PS3017 Music and Commerce

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Information about PS3017 Music and Commerce

Published on January 15, 2008

Author: Sigismondo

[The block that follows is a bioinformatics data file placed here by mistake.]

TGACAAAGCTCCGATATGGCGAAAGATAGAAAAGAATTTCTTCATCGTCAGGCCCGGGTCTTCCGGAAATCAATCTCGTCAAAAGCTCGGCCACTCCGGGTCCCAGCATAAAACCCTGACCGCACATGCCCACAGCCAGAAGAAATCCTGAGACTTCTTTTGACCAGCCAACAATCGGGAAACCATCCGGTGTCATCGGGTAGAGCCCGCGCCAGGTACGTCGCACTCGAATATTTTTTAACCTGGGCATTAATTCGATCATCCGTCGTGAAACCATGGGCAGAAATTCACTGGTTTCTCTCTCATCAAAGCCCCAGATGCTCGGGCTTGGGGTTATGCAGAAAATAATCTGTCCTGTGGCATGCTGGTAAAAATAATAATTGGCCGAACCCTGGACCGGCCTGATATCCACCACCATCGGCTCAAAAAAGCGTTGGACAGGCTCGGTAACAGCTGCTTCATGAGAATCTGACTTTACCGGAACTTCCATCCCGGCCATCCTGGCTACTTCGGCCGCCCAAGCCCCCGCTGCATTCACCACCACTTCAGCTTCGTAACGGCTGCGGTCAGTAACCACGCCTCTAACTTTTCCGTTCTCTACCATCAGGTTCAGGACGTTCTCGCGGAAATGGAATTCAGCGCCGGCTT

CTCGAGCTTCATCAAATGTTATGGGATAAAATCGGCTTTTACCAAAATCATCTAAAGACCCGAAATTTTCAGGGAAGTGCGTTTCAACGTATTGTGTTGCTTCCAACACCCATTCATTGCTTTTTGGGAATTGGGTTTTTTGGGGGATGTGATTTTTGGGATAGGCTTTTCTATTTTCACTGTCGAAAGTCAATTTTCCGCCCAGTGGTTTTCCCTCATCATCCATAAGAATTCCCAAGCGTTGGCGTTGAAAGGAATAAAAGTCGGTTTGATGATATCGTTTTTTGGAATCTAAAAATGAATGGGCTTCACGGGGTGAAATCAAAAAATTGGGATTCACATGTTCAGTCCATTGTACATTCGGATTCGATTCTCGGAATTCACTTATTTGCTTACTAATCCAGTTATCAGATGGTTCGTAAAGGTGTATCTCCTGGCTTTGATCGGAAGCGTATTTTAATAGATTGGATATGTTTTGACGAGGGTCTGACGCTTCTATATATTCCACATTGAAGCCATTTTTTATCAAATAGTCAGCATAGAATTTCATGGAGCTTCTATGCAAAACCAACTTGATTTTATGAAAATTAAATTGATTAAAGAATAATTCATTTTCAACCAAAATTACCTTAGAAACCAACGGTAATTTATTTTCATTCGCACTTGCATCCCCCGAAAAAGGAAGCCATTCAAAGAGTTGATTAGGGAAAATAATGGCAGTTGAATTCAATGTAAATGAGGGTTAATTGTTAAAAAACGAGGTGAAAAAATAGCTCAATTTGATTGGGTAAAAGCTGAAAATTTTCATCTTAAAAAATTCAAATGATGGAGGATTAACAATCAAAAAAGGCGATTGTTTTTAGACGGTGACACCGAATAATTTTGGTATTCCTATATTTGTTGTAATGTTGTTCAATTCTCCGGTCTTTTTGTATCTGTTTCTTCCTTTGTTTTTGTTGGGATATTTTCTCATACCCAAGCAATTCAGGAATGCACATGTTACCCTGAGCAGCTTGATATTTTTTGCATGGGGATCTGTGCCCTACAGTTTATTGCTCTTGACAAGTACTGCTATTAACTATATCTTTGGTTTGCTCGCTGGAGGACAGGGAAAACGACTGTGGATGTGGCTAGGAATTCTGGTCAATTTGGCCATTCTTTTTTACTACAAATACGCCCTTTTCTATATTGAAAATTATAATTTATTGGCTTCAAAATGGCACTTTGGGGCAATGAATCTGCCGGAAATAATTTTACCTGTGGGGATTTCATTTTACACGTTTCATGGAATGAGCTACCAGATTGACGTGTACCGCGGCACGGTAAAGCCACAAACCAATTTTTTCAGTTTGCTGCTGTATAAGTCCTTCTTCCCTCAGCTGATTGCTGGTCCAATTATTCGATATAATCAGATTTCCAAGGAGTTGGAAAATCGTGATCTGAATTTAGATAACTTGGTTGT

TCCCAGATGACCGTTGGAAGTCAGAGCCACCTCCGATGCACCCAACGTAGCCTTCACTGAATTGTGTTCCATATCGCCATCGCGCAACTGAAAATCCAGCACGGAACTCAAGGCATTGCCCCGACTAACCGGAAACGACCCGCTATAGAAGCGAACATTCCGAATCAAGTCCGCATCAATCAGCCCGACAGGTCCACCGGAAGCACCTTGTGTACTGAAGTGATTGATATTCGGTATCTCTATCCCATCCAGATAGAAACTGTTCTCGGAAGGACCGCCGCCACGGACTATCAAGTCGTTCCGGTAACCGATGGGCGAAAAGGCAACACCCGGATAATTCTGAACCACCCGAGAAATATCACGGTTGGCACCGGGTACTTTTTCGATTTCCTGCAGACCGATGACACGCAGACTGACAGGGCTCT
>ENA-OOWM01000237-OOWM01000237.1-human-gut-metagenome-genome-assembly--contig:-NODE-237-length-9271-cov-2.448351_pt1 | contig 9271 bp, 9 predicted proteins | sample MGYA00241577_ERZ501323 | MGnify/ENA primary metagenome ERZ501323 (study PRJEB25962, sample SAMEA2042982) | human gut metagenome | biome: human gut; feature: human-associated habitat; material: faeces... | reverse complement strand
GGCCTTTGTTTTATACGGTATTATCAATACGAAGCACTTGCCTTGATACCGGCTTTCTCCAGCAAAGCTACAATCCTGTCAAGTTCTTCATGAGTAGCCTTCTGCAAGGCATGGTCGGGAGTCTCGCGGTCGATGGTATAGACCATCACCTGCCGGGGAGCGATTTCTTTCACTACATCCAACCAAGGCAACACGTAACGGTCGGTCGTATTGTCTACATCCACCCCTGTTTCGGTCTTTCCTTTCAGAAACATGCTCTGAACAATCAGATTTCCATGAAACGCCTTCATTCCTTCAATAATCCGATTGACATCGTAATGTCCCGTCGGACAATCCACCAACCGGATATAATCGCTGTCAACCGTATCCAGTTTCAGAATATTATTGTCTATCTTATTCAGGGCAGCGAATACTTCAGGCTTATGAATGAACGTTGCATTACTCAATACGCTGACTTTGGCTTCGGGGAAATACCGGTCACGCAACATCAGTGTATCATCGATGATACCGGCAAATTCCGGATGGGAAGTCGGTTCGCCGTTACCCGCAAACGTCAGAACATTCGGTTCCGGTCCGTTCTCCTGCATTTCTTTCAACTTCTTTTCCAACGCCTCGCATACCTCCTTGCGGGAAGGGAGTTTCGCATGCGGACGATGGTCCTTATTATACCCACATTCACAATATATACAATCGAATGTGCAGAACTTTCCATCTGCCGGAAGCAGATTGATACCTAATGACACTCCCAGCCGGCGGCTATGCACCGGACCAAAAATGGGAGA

Music and Commerce:  Music and Commerce The music industry Music in retail and leisure The music industry:  The music industry Tin Pan Alley and musical innovation Superstardom Music purchasing Music piracy Radio programming Tin Pan Alley and innovation:  Tin Pan Alley and innovation Music industry not for the cultural / aesthetic benefit of musicians and their audience Royalties at 15% or less After the costs of recording, producing videos etc. Losses are carried over to royalties on future recordings CDs are cheaper to produce and have smaller shipping costs But Only 1 in 10 records make money Huge entry barriers of production, marketing, and distribution Leads to mergers and vertical integration e.g. record companies and movie studios allows cross-promotion Oligopoly - six companies held over 75% of UK market in 2001 Tin Pan Alley and innovation:  Tin Pan Alley and innovation Oligopolies mean less competition Production costs are constant so aim to sell large quantities of a small number of CDs Maximises returns on minimal outlay Negative correlation between music industry concentration and both innovation and diversity The more that a small number of companies control the charts (i.e. concentration) so the slower the turnover of songs on the charts (i.e. lack of diversity) and the fewer number of new artists there are that reach the charts (i.e. lack of innovation) 1980 = 9 firms with hit records in the U.S.A., and there were only 82 top 10 records and 17 number one records: 1975 = 21 firms with hit records, and there were 111 top 10 records (111) and 37 number one records Lack of diversity linked to lower overall sales Potential customers cannot identify music matching their taste Oligopolistic control is bad for music lovers Music industry structure affects sales and preferences Superstardom:  Superstardom Industry favours huge sales of small number of CDs Sales attract further marketing and promotion A star system: small roster of acts that sell in huge quantities The ‘superstar’ phenomenon Rising incomes means that demand for ‘quality’ goods rises Inferior goods are imperfect substitutes for slightly better ones Therefore small differences in talent lead to hugely magnified earnings differences A very small number of musicians enjoy disproportionate success By 2001 Elvis Presley had 27 USA platinum singles whereas Mariah Carey in second place had only 8, and the three artists tied for third place (Boyz II Men, Whitney Houston, and Michael Jackson) had only 7 each (Fox and Kochanowski, 2004) Of the 1377 performers who received a gold record in the USA between 1958 and 1989, only 149 performers (10.8%) accounted for 43.1% of all gold records awarded (Chung, 1994) Superstardom:  Superstardom Variation proposed by MacDonald (1988) Music industry is a multi-layered market Poorer musicians are ‘filtered out’ Entry-level market (e.g. pubs) involves lower income consumers: they have more time so can risk listening to a range of musicians Better musicians succeed and gain access to more select markets (e.g. admission fees) containing wealthier consumers with less time and less opportunity to risk listening to poor musicians Potentially small differences in talent lead to disproportionate financial reward The ‘filter’ is influenced by physical attractiveness, racism etc. USA charts 1955-1987 shows that the cost of being black is one hit album (Hamlen, 1994) Superstardom:  Superstardom Superstardom unrelated to talent (Adler, 1985) The more an individual knows about music so the more that he / she will enjoy listening to it Motivated to obtain ‘consumption capital’ through discussion with others Easier if people all know about the same small group of musicians We are motivated to be interested in well-known musicians as this minimises difficulties in obtaining consumption capital Theory outstrips research data Difficult to operationalise and measure ‘talent’ Relationship to experimental aesthetics? Music purchasing:  Music purchasing Research divides into three groups Music consumption and sales charts Pricing strategies On-line music purchasing Music purchasing:  Music purchasing Music consumption and sales charts Lacher (1989) Music consumption differs from that of other products in several ways Many opportunities to sample before buying (e.g. radio), rarely buy the same music twice, and consume the music repeatedly Purchasing of recorded music may require specialised theoretical explanations Lacher and Mizerski (1994) Music purchase decision affected by overall affective response, experiential response (e.g. being 'swept up' into the experience of the music), and the need to re-experience the music Need to re-experience was the strongest predictor of purchase Music purchasing:  Music purchasing Meenaghan and Turnbull (1981) and product life cycle Based on archival measures (e.g. radio airplay, record sales) Five stages in a typically 16 week-long period Stage 1 (‘pre-release’) Songs and artists selected for their likely market performance Stage 2 (‘buzz-creation’) Just before and during release. Promotion by the record company to persuade TV and radio stations that the song is not a risk Stage 3 (‘pre-threshold’) Between release and entry into the charts. Media decide whether to feature the song. Media airplay a crucial determinant of record sales Stage 4 (‘commercial life’) Time spent on the chart (approx. 11 weeks). During the early weeks, radio airplay is the most important determinant of sales. If a song reaches the Top 20 it tends to receive television coverage (which becomes more closely associated with sales) Stage 5 (‘final decline’) Falling sales. Very short. Sales often negligible within only 3 weeks of song leaving the chart Music purchasing:  Music purchasing Music sales charts predict future popularity and record sales Dixon (1982) Chart performance of singles and albums in the USA between September and December 1979 Chart entry position most powerful predictor of peak position and time on chart Strobl and Tucker (2000) Analysed the complete UK album charts for 1991 and 1992 Longevity of chart tenure influenced by initial popularity, seasonal demand (i.e. entering chart at Christmas), and type of album (e.g. greatest hits) Supported the ‘superstar’ theory: between 1980 and 1993 “a few albums have spent a long time period, while many have spent a very short time period in the charts” (p.121) North and Hargreaves (1995) Low to moderate (although significant) positive correlations between the performance of 200 artists on the UK and USA sales charts Space in music encyclopaedias = eminence: positively related to the number of years that had passed since a performer enjoyed their first number 1 single and the duration of their chart career Music purchasing:  Music purchasing Economic factors associated with chart performance Crain and Tollison (1997) All 912 songs that reached number 1 in the USA between 1940 and 1988 in terms of tempo, duration, and the number of weeks they spent at number 1 Compared against data on the economy (e.g. interest rates, personal income) and related variables (e.g. availability of substitutes such as television) Changes in the internal structure of successful songs were tied to market forces Music charts were dominated less by a small number of performers as there were more FM radio stations (and therefore presumably a greater range of music that was presented to listeners) and a faster growing teenage population (i.e. a greater number of consumers) Tempo of songs related positively to number of military deaths and ‘misery index’ (i.e. unemployment rate plus inflation rate) Length of songs negatively related to military deaths, prime interest rate, and advertising expenditure; and positively related to earnings and the dominance of a small number of artists in occupying the number 1 position Music purchasing:  Music purchasing Burke (1996) Quantified the link between the singles and albums chart 40% of songs which appeared in the annual British top 100 singles chart also appeared on albums in the top 100 albums in the same year (and typically in the same quarter) This percentage dropped considerably the year after and was close to 0 afterwards: “a particular tune has … a commercial life of about two years in the albums market” (p.147) Singles are usually produced at a loss to the record company: since success in the singles and albums charts tends to occur at the same time this implies that record companies are willing to sell singles at a loss because of an ‘advertising effect’ on album sales rather than because they were using singles as a means of testing the likely market for an album Music purchasing:  Music purchasing Pricing strategies Music not the focus but … Mixon, Trevino, and Bales (2004) ‘Just-below’ pricing strategies Used more in rap than classical music and more in-store than on-line They argue this supports the idea that just-below pricing aimed at younger and less educated consumers Coley and Burgess (2003) Men were more likely than women to impulse buy music CDs and DVDs Consistent with their general greater propensity toward impulse buying of technology and entertainment items Numerous studies of on-line CD retailing … On-line CD sales:  On-line CD sales Attitudes towards on-line CD purchasing Merrilees and Fry (2002) Attitudes towards online CD retailers determined by interactivity and trust (rather than e.g. navigability or fun) Customers are impatient Rajala and Hantula (2000) A delay of around 4 seconds in providing information about the availability of a CD in a particular on-line shop was sufficient to reduce participants’ inclination to shop on the same site in future or recommend it to a friend Delays over .5s led to reduced perceptions of service quality Johnson, Moe, Fader, Bellman, and Lohse (2004) Households visit only 1.3 CD sites a month 70% of the households visited only one site Recommendations Cooke, Sujan, Sujan, and Weitz (2002) Unfamiliar CDs presented in the context of CDs that were liked and familiar were regarded more positively When a short musical excerpt was provided also the unfamiliar CDs were liked less (because participants contrasted them with familiar CDs) Music piracy:  Music piracy Consequences as serious as suspected? Jones and Lenhart (2004) Two surveys of 4000+ participants between 2000 and 2001 21% and 29% of respondents had downloaded music 2003 report by market research agency Mintel noted that only 14% of British internet users also regularly downloaded music Napster’s perspective Use of their software increased music sales by allowing people the opportunity to sample music before buying What’s good for them is good for the music industry Navissi, Naiker, and Upson (2005) The money markets support Napster’s perspective Legal events that harmed the prospects of Napster also harmed the market value (by an average of 18%) of a sample of 41 music companies in the USA Positive legal news for Napster led to on average an 8.97% increase in the market value of the 41 companies Music piracy:  Music piracy But not all studies so positive Jones and Lenhart (2004) 79% of music downloaders got the music for free Only 13% of music downloaders regarded it as stealing Only 21% subsequently bought the music ‘most of the time’ Estimate that in summer 2000 there were 11 million users of Napster in the USA, sharing approximately 1.5 billion songs Teston (2002) 52% of his sample of 264 seventh-grade school pupils advocated piracy (compared to only 10% for bike theft) 72% had actually engaged in digital music piracy Walsh, Mitchell, Frenzel, and Wiedmann (2003) 37% of 4000 German internet users contacted during 2001 regularly downloaded music from the internet Hui and Png (2003) Analysed international music CD sales from 1994 to 1998 Demand for CDs decreased as piracy increased Estimate that piracy led to a 6.6% reduction in sales in 1998 (although this is only 42% of that claimed by the music industry) Music piracy:  Music piracy Why pirate music? Sex and income Jones and Lenhart (2004) Downloaders were disproportionately male, and more experienced internet users from lower income and educational groups Odell, Korgen, Schumacher, and Delucchi (2000) 49.6% of North American university-aged males downloaded music compared to only 26.9% of females Papadopoulos (2003; 2004) Levels of music piracy positively related to the legitimate price of a CD as a function of wages Ang, Cheng, Lim, and Tambyah (2001) Low income males in Singapore were more favourable  Music piracy:  Music piracy Individuals’ value systems Three studies show the importance of ethical and moral concerns, the role of friends, and the desire to save money Gopal, Sanders, Bhattacharjee, Agrawal, and Wagner (2004) Music piracy linked to ethical / moral concerns, value placed on justice, perception of money saved, and the size of the piracy network e.g. ethical concerns related negatively to the size of the piracy network which was in turn related positively to perceptions of the amount of money saved through music piracy Chiou, Huang, and Lee (2005) Music piracy negatively linked to satisfaction with copyrighted CDs currently owned, idolisation of favourite musicians, perceived prosecution risk, perceived magnitude of consequence for the musicians / record companies, and perceived social consensus concerning the immorality of piracy Ang, Cheng, Lim, and Tambyah (2001) Counterfeit purchasers had more trust in the shops that sold them and regarded the purchase as less risky Attitudes toward piracy were related positively to value consciousness (i.e. a desire to pay low prices), and negatively to a measure of ethical concern and ‘normative susceptibility’ (a desire to impress others) Music piracy:  Music piracy Two studies attempt to cluster reasons for piracy North and Oishi (in press) Why choose to pirate rather than buy? Reasons for buying grouped into four factors concerning the consequences of friendship, need to control and be involved with the music, music industry promotion, and need to re-experience the music British scored higher than Japanese counterparts on first and last Links to personality e.g. ‘re-experience the music’ related negatively to experience seeking: participants who buy (rather than pirate) CDs in order to re-experience the music tend more generally to avoid new experiences Music piracy:  Music piracy Walsh, Mitchell, Frenzel, and Wiedmann (2003) Four motive clusters for paying for internet downloads among 4000 German internet users - assortment and time advantage (e.g. easy access to unreleased or otherwise unavailable songs), independence (i.e. freedom from the constraints of the music industry such as store opening hours), trend consciousness (i.e. belief that the internet is fashionable and that existing music suppliers are not), and topicality (i.e. access to up to date music) Three groups of downloaders - ‘Demanding downloaders’ scored high on all four motive clusters. ‘General download approvers’ had the lowest scores on the motive clusters, particularly ‘independence’. ‘Procurement autonomous’ downloaders also had low scores on all the motive clusters except independence Complex motives underlie music piracy Personality (as well as cost) plays a role so … Cheap CDs and legal on-line music sites will not prevent piracy Web sites must allow for different types of customers Radio programming:  Radio programming The final stage in the music industry’s pre-selection of music on behalf of the public Records that don’t get airplay cannot become hits so radio is very important But radio industry does not love music Music attracts a segment of the population for advertisers They only play music as it’s the cheapest format (relative to e.g. rolling news) Further profit through conglomeration which allows programme syndication and ‘voice tracking’ Attracts a particular segment through a format Different stations in the same area will adopt different formats A new station may copy a format already run successfully by an existing station in the area providing the audience is sufficiently large / potentially profitable Radio programming:  Radio programming Use of music to attract advertising revenue leads to conservative music policy Don’t aim to play music listeners like but instead to avoid songs listeners might not like: familiar and least objectionable songs Record companies ensure airplay by producing material that fits into radio station formats Playlist selection emphasises tried and trusted methods, e.g. experience of station employees and record company promoters, emphasis on superstars, and imitation of competing stations Hendy (2000) During 1996, one in four songs played on BBC Radio 1 was ‘pre-release’ Corresponding figures for Atlantic 252 and Virgin were one in 67 and one in 19 Radio programming:  Radio programming Ahlkvist and Faulkner (2002) Staff at 28 stations in the USA highlighted four ways of selecting songs for airplay The ‘subjective repertoire’ Decisions based on the programmer’s own aesthetic evaluation of the songs and artists e.g. passion for music The ‘objective repertoire’ Decisions based on market research, a conservative approach toward ‘breaking’ new songs, and attempts to operate autonomously of record company marketing The ‘populist repertoire’ Decisions involve trying to evaluate potential songs ‘like a listener’, using criteria they believe the listeners’ use The ‘synergistic repertoire’ Decisions influenced by collaboration with record companies e.g. playing a particular song in return for exclusive interview Ahlkvist and Fisher (2000) The subjective approach protects against standardization of musical output: the research-based objective approach leads to standardization Music industry conclusions:  Music industry conclusions Divorce between the music industry and music psychology Former supersedes research on the latter: the opinions of a small number of individuals within the music industry dictate what music people will like Good long-term prospects for psychological research Interactivity of the internet and digital broadcasting effectively short circuit the pre-selection processes of the music industry A considerable psychological literature addresses specifically who should like what music: this could inform radio programming decisions, and explain music purchasing Music in retail and leisure:  Music in retail and leisure Implications of a scientific approach Main areas of research Recent Leicester research Conclusions Conflicting attitudes to commercial music:  Conflicting attitudes to commercial music London’s well-known musical duo Chaz and Dave promised in their manifesto for the city’s mayoral election that they would ban piped music in pubs. This was despite another of their manifesto promises that legislation concerning busking would be loosened! In May 2000, golfers in Stuart, Florida were in conflict with neighbouring pig farmer, Paul Thompson: The dispute centred over the country music Thompson played to his pigs which could also be heard from the 15th hole. (Thompson plays the music since he claims it “reduces stress, enhances tenderness of the meat, lets the animal grow faster and fatten quicker”.) In France, piped music is causing controversy because it is being introduced into some newly pedestrianised streets. The US military apparently used cover versions of middle of the road pop songs to break the fighting spirit of the Viet Cong. The Glastonbury pop music festival which takes place in the south-west of England has long been well-known for it’s primitive washing facilities and promotion of counter-culture attitudes: In recent years however it has begun to feature piped music in it’s toilets. Many of course would say that this is precisely where piped music belongs. An American man recently sued a bus company successfully over the piped music played on board. Apparently he saw no reason why he should have to listen to music he didn’t order, and eventually had his argument upheld by the USA Supreme Court: His right to the freedom of assembly had been violated, contravening the first amendment to the US constitution. Implications of a scientific approach:  Implications of a scientific approach Commercial benefits of music: is the case proven? Market research and controlled experimentation Testing theory in the real world Verbal and behavioural measures Pilot studies: non-obvious results Main areas of research:  Main areas of research Customer activity Purchasing and fit Waiting time Customer activity:  Customer activity Increases with the arousing qualities of in-store music Milliman (1986) 1392 groups of customers over 8 weekends Time to eat: slow music = 56 minutes, fast music = 45 minutes Drink per group: slow music = $30.47, fast music = $21.62 Gross profit per group: slow music = $55.82, fast music = $48.62 Milliman (1982). Slow music slows supermarket shopping by 15% and we spend 33% more Roballey et al (1985). Bites per minute fast music = 4.40, slow music = 3.83 McElrea and Standing (1992). Fast music causes fast drinking 9.70 minutes vs. 13.52 minutes Smith and Curnow (1966) and supermarket volume fast music = 17.64 minutes, slow music = 18.53 minutes Musical arousal vs. spending trade-off Purchasing and fit:  Purchasing and fit Musical fit Areni and Kim (1993) Classical music and top 40 music in a wine cellar Classical music leads to more expensive wine being bought Alpert and Alpert (1990) Music affects purchase intentions for greetings cards More later but … Asda’s chickens Waiting time:  Waiting time Ramos (1993) and Stratton (1992) Influences stress and time prepared to wait Why does it work? Time flies when you’re having fun? No it doesn’t Time perception increases with information encoded Pollyanna principle means pleasant information is recorded and recalled more efficiently Disliked music is not recorded and recalled efficiently and so less information encoded Liked music is recorded and recalled efficiently and so more information encoded Trade-off between liking and time perception Recent Leicester research:  Recent Leicester research Visiting:  Visiting Advice stall on welfare issues Complexity, style, and silence Verbal measures of likelihood of visiting Behavioural measures of visiting What people do and say differs Positive and negative effects of music ‘right’ music better than none ‘wrong’ music worse than none Store image and purchasing:  Store image and purchasing Four days in a coffee bar Pop, classical, easy listening, no music Expected effects on image Pop = upbeat; classical = sophisticated, easy listening = downmarket, no music = mixture Effects on purchase intentions List of 14 items on sale (e.g. slice of pizza) “How much would you be prepared to pay?” Slide36:  Silence Easy listening Pop Classical £14.30 £14.51 £16.61 £17.23 Spending in restaurants:  Spending in restaurants Classical, pop, no music over 18 nights Measure spending on all items Controlling for amount of time spent in restaurant Classical music led to overall higher spending per head Particularly on ‘luxury items’ Starters: classical = £4.92, pop = £4.04, no music = £3.93 Coffee: classical = £1.07, pop = £0.80, no music = £.054 Also on total food spend and overall spend Total food: classical = £24.13, pop = £21.91, no music = £21.70 Overall spend: classical = £32.52, pop = £29.46, no music = £29.73 Product choice:  Product choice Aisle-end wine display French and German wines matched for price and ‘dryness’ French and German music on alternate days French music = 5:1 German music = 2:1 Overall = 3:1 Customer questionnaire “Did the music influence the type of wine you bought?” Only 6 out of 44 said ‘yes’ Were they aware of ‘fit’? Only works when customers are uncertain Renaults versus Volkswagens Music on-hold:  Music on-hold Newspaper advert £5 for questionnaire on attitudes Beatles originals, pan pipe covers, spoken message Phone not answered Waiting time measured Beatles = 229.50s, covers = 257.28s, message = 197.76s Phone back Correlation between perception of music and image of phone service (upbeat, upmarket, aggressive, elegant, peaceful) Funding from PRS / PPL Music and image in a bar, a shop and a bank:  Music and image in a bar, a shop and a bank Classical, easy listening, and no music in city centre bar Style of music and image of bar Three dimensions Aggressive, upbeat, sophisticated Two sports retailers in Leicester Jazz and pop played ‘Image’ moved with the music Can differentiate otherwise similar shops Same three dimensions as the bar study Same three dimensions in a bank using classical and pop music Funding from PRS / PPL Music and workplace morale:  Music and workplace morale Liked, neutral music, no music Assembly area at ICL Stevenage Positive effect on morale “would rather swim with sharks” than hear even neutral music Funding from PRS / PPL Workplace productivity:  Workplace productivity Does fast music increase productivity on a mundane task? 72 staff in NatWest Bank cheque processing centre in Shepshed, UK Three conditions nominated by staff Fast music, slow music, no music Played over three weeks Mean number of cheques processed within each half hour Fast music = 23390.51 Slow music = 19129.17 No music = 20784.53 Fast music led to 22.3% more cheques being processed than did slow music and to 12.5% more cheques being processed than did no music Funding from PRS Attitude towards the ad:  Attitude towards the ad Traditional view was to influence brand beliefs I.e. favourable consequences of consuming Purchasing also influenced by emotional consequences of the ad Gorn (1982) 79% chose product linked to ‘liked’ music Works when people don’t pay attention to the ad Works for non-musical stimuli (e.g. visuals) Problems with classical conditioning:  Problems with classical conditioning Basically works, but … Difficult to replicate Allen and Madden’s (1985) funny stories and Pitt and Abratt’s (1988) red and blue condoms Demand artefacts Kellaris and Cox (1989) asked people to imagine liked and disliked music to the same effect Music affects beliefs as well as attitudes ‘Drinking a natural drink’ was linked to apple juice when advertised with music (23%) but not when no music was used (4%) Elaboration likelihood, involvement and fit:  Elaboration likelihood, involvement and fit The ELM – central and peripheral routes to persuasion Peripheral route. EL is low – you do not consider messages Central route. EL is high – you consider the messages Musical ‘fit’ helps for high involvement It activates relevant beliefs and knowledge Musical fit in radio advertising:  Musical fit in radio advertising Does musical fit aid product recall? Should raise salience Adverts prepared for five brands Same copy but fit, no fit, or no music Recall type of product (e.g. bank), brand (e.g. JP Morgan), or advert claims (e.g. on-line banking) Recall of product Funding from Capital Radio Music in TV adverts:  Music in TV adverts A sensual advert for Cadbury’s Flake Played with either new age or military music New age ‘fitted’ better and led to higher purchase intentions Conclusions:  Conclusions Practical implications:  Practical implications The case is not proven Initial positive signs Research-practitioner collaborations Trade-offs liking for store vs. time spent Music has many potential uses no single ‘right’ type of music music, listener and situation interact Further re search issues which influence likelihood of employing music customers’ awareness of music replication studies to refine and extend existing findings Theoretical implications :  Theoretical implications Underlying motivational principles may govern the effects psychobiology category activation Psychobiology effects of music on human nervous system (e.g. Berlyne) louder, faster more complex music is more arousing can explain customer activity Category activation music activates wider knowledge of the world (e.g. Martindale) can explain musical fit effects Theoretical implications:  Theoretical implications Theoretical development has been sacrificed somewhat to practical applicability but the former allows generalisation to a range of business settings Other theoretical approaches theories of musical behaviour theories of consumer behaviour ironic since both have employed arousal and knowledge activation Do existing studies really demonstrate psychobiolgical and knowledge activation processes specifically psychobiological (e.g. pulse rate) and knowledge activation (e.g. reaction time) measures are rarely taken Research should be less domain specific and draw on wider theories guidance as to which studies are likely to be successful (since not ‘re-inventing the wheel’) Since psychological and knowledge activation processes are so fundamental, music might influence many other consumer processes The End:  The End Some other things:  Some other things ABRSM:  ABRSM 1.5 million examination results from music grade exams Several effects Problems in assessment vs variations in candidate ability Non-experimental design means we can only speculate on the causes of the effects Vocal and percussion marks higher , piano marks lower Scotland marks higher, but lower SD Marks at grades 6-8 higher than grades 1-5, but higher SD No effect of examiner instrument specialism match / no-match on marks Examiners of intermediate length of service award lower, and SD of marks increases with length of service Marks decrease with candidate age Interaction between examiner and candidate sex Opposite sex candidates favoured Playing a sex appropriate instrument helped males but not females Difference between best and worst case scenarios was 21 marks I.e. fail vs distinction